Banking in Norway is fairly straightforward, although new arrivals will have questions about money matters and paying taxes. Given the country’s high level of technological advancement, most transactions take place online and with cards.

Expats moving to the country must get a national ID number, which makes it possible to open accounts and carry out transactions.

Money in Norway

The official Norwegian currency is the Norwegian Krone (kroner in plural), or NOK, which is divided into 100 øre – however, øre only exist digitally. It has become one of the world’s most stable and powerful currencies.

The Krone is available in the following denominations:

  • Notes: NOK 50, 100, 200, 500, and 1,000

  • Coins: NOK 1, 5, 10, and 20

New arrivals who want to get hold of local cash can exchange foreign currency at the airport and hotels, but rates are likely more favourable in banks. Note that most exchanges are done by card, and having cash is not a necessity.

Norway has limits on how much currency can be brought into or taken out of the country, and travellers should be aware of this.

Banking in Norway

Norway hosts a handful of large commercial banks, while regional and savings banks are also available. Among the main banks are Bank Norwegian, DNB ASA and Handelsbanken.

Banking hours in Norway are generally 9am to 3pm. People often find that once they have their Norwegian bank card, they very rarely need to set foot inside a bank branch. Online banking is common and is used for just about any transaction. Mobile banking is also commonplace, but it can take some time for expats to master, especially as the systems are mostly in Norwegian.

Opening a bank account

Expats need to open a local bank account if they plan to live and work in Norway. To do so, they need to get an 11-digit identity number. This national ID number, which every resident and citizen must have, is necessary to get paid, pay taxes, open a business and receive social benefits such as healthcare services, unemployment compensation and parental leave.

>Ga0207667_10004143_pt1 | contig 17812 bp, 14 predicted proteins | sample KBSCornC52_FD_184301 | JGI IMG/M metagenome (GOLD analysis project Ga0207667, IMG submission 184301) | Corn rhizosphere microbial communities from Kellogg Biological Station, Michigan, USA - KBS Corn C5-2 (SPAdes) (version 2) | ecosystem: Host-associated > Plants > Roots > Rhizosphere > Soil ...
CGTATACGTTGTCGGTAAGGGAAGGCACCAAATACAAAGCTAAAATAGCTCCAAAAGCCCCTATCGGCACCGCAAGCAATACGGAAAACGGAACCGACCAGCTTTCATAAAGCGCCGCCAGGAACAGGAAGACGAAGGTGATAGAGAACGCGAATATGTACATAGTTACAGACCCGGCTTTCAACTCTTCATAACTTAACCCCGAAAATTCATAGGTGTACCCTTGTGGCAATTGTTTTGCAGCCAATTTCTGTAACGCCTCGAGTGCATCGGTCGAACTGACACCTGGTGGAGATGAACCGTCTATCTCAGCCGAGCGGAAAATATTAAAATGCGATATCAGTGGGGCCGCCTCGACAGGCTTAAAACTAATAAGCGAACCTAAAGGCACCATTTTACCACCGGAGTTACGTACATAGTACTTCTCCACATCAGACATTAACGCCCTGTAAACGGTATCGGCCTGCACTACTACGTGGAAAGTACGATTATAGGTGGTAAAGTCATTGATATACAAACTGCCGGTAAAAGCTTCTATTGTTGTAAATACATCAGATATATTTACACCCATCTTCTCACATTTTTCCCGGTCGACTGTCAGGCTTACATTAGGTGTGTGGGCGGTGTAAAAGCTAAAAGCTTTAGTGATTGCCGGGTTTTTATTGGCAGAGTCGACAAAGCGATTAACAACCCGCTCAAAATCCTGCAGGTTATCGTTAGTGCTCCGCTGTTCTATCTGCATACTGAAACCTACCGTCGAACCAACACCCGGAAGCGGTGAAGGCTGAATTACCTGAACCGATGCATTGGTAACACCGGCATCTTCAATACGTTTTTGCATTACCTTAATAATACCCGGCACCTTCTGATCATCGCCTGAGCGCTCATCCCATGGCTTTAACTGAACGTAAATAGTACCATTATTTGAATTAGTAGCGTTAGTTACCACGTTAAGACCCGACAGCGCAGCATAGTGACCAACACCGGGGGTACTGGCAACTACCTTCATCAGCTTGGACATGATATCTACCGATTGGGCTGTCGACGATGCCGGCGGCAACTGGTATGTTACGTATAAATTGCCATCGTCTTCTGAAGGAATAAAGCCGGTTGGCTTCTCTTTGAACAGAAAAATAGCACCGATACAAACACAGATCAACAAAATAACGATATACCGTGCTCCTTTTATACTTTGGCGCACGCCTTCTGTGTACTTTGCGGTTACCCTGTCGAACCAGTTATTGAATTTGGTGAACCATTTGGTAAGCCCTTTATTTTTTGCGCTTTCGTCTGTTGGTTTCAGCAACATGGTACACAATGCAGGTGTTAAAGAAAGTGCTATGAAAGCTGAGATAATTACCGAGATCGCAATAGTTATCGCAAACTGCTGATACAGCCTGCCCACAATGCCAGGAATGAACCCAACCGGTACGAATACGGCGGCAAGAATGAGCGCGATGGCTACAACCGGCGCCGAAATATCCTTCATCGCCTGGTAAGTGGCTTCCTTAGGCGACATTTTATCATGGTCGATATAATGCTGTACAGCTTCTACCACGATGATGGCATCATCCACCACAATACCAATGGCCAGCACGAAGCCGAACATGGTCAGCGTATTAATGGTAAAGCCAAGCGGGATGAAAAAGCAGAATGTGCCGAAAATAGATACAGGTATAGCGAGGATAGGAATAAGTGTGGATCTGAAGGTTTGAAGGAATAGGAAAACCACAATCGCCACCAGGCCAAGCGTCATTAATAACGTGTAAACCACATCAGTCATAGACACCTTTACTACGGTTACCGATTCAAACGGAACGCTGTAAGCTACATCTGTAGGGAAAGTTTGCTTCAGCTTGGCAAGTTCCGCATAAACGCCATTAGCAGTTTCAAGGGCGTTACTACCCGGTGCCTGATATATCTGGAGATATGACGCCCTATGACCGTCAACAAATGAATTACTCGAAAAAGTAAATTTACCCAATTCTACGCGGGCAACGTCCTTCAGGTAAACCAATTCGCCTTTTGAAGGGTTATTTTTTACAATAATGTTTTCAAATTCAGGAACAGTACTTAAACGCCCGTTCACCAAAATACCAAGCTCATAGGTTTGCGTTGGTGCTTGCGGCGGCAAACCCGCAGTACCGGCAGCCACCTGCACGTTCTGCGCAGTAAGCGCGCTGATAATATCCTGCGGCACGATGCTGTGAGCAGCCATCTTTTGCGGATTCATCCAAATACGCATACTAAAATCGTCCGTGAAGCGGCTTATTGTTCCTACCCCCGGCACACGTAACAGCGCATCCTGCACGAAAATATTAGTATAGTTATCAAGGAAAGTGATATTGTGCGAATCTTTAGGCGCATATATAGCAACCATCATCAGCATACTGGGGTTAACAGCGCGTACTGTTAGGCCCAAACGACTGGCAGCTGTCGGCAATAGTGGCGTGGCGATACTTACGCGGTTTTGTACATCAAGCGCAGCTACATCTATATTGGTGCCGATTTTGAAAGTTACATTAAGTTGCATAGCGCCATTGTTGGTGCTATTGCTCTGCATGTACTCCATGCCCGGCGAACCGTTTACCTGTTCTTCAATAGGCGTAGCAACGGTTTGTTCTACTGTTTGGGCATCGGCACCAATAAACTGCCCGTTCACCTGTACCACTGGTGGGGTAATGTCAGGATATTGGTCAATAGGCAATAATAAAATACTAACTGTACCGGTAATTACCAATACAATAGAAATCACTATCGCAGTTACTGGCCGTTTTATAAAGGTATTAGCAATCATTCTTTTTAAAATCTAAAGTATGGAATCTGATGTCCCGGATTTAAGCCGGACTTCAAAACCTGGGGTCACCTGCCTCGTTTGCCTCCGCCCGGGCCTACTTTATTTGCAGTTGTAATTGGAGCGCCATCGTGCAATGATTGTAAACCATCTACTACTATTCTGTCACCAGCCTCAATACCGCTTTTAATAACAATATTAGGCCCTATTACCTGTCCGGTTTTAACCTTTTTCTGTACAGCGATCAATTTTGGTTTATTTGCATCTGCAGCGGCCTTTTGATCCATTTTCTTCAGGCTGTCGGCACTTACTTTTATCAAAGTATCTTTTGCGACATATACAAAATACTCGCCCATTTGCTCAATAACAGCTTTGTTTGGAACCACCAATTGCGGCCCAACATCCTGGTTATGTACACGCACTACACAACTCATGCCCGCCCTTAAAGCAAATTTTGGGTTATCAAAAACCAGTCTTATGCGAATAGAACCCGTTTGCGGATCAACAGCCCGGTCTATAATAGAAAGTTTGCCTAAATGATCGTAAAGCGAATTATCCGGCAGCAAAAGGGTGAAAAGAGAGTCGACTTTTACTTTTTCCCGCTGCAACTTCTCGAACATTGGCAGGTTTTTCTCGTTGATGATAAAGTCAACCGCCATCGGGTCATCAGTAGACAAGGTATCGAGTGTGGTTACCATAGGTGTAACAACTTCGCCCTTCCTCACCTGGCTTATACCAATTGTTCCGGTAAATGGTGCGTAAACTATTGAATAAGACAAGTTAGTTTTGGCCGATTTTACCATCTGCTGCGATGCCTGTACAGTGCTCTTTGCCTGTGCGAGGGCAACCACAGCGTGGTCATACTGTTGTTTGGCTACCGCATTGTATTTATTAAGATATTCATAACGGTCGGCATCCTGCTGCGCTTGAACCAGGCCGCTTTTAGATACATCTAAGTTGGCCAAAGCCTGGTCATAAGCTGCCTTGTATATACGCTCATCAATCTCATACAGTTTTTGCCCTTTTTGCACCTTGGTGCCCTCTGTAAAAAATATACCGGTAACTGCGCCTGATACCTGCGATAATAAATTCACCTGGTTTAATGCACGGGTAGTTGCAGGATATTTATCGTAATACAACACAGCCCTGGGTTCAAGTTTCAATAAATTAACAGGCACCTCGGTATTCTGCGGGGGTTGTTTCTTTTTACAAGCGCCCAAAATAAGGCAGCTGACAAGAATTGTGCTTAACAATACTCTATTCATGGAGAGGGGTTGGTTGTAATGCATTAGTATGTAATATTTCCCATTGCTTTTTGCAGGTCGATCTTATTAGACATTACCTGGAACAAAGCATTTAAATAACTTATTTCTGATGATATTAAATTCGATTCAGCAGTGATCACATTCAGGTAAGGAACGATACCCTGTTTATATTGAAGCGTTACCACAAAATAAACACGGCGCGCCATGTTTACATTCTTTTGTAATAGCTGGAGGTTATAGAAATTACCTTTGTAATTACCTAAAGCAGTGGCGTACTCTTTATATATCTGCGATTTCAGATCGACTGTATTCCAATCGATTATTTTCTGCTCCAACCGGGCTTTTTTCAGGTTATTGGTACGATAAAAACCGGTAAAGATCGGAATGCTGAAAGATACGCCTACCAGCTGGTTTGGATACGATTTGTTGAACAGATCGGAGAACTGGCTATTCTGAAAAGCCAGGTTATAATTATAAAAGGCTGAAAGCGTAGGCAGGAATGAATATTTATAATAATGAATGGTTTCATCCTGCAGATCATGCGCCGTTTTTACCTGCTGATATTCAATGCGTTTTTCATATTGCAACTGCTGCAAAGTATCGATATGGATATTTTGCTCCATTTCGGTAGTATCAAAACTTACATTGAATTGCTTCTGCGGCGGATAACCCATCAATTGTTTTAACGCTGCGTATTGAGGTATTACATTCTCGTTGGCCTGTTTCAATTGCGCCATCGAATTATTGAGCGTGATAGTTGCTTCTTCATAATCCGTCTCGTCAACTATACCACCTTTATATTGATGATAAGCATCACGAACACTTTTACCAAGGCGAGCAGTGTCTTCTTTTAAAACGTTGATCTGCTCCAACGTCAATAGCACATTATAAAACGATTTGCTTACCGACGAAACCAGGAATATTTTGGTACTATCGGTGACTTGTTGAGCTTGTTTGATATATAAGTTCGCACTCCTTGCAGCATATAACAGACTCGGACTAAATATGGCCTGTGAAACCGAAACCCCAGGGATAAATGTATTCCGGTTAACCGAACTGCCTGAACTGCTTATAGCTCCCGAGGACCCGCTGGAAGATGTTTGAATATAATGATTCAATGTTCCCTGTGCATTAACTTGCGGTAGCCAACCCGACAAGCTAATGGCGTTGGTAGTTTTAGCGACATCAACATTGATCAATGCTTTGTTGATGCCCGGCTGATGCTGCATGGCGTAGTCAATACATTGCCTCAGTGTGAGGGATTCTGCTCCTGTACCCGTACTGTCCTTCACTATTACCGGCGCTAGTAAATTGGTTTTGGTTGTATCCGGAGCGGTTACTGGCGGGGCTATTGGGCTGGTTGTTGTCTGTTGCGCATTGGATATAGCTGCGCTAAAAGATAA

Norway's identity numbers are either a D number or a national identity number. Expats staying in Norway for less than six months but are liable to pay tax should obtain a D number, which can be provided by various organisations, such as banks and the Norwegian Labour and Welfare Administration (NAV).

Expats moving to Norway for more than six months will obtain a national identity number. The process of getting an identity number is normally done alongside visa and residence applications. Norwegian embassies abroad and the Norwegian Tax Administration provide further details.

It can take some time for the national ID number to come through, so expats should begin this process as soon as possible. But once obtained, opening a bank account is straightforward. Expats will need this identity number and their passport, and different banks may require additional documents such as an employment contract.

Expats will most likely open a current account, though they can open various other types of accounts too.

ATMs and credit cards

Most financial transactions in Norway are conducted with a debit card issued by a local bank. ATMs are easily accessible, but cash is becoming rare in this highly technological society. Cheques are rarely used and are considered archaic.

Credit cards are accepted, and getting a credit card is easy for anyone with a local bank account, but Norwegians don’t use them often unless they have major purchases. Most Norwegians use their normal bank card instead. However, local and foreign credit cards are accepted almost everywhere. Eurocard, Mastercard, Visa, American Express and Diners Club International are the most common.

Taxes in Norway

While it’s true that taxes are exceptionally high in Norway, expats can rest assured that this money goes towards public services and free (or subsidised) healthcare, education and pension and employee benefits.

All citizens and expats working in Norway are liable to pay taxes. Foreigners who have stayed less than 183 days over 12 months are considered non-residents, but must pay income tax on certain types of income earned in the country. Resident taxpayers – those who have been in the country for over 183 days – are taxed on their worldwide income.

Expats should also note that there are double taxation agreements with member states of the European Economic Area, Australia, Canada, the UK and the US, among other countries. We recommend expats obtain more information from their local tax office (ligningskontor).

Norwegian employers deduct tax from employees before they are paid. Once a person has found employment in Norway, they are responsible for obtaining a tax card from the local tax office. An expat’s employer and local tax office can help with this process, providing all necessary information on how to apply and what must be enclosed with the application.

Declaring personal taxes is an organised, systematic and simple process. Once an expat is listed in the Norwegian system, they will receive a tax declaration or tax return with the tax authority’s details and estimates of their income, assets and debt. As tax regulations are subject to change and these processes may seem complicated at first, we recommend the services of a tax consultant.

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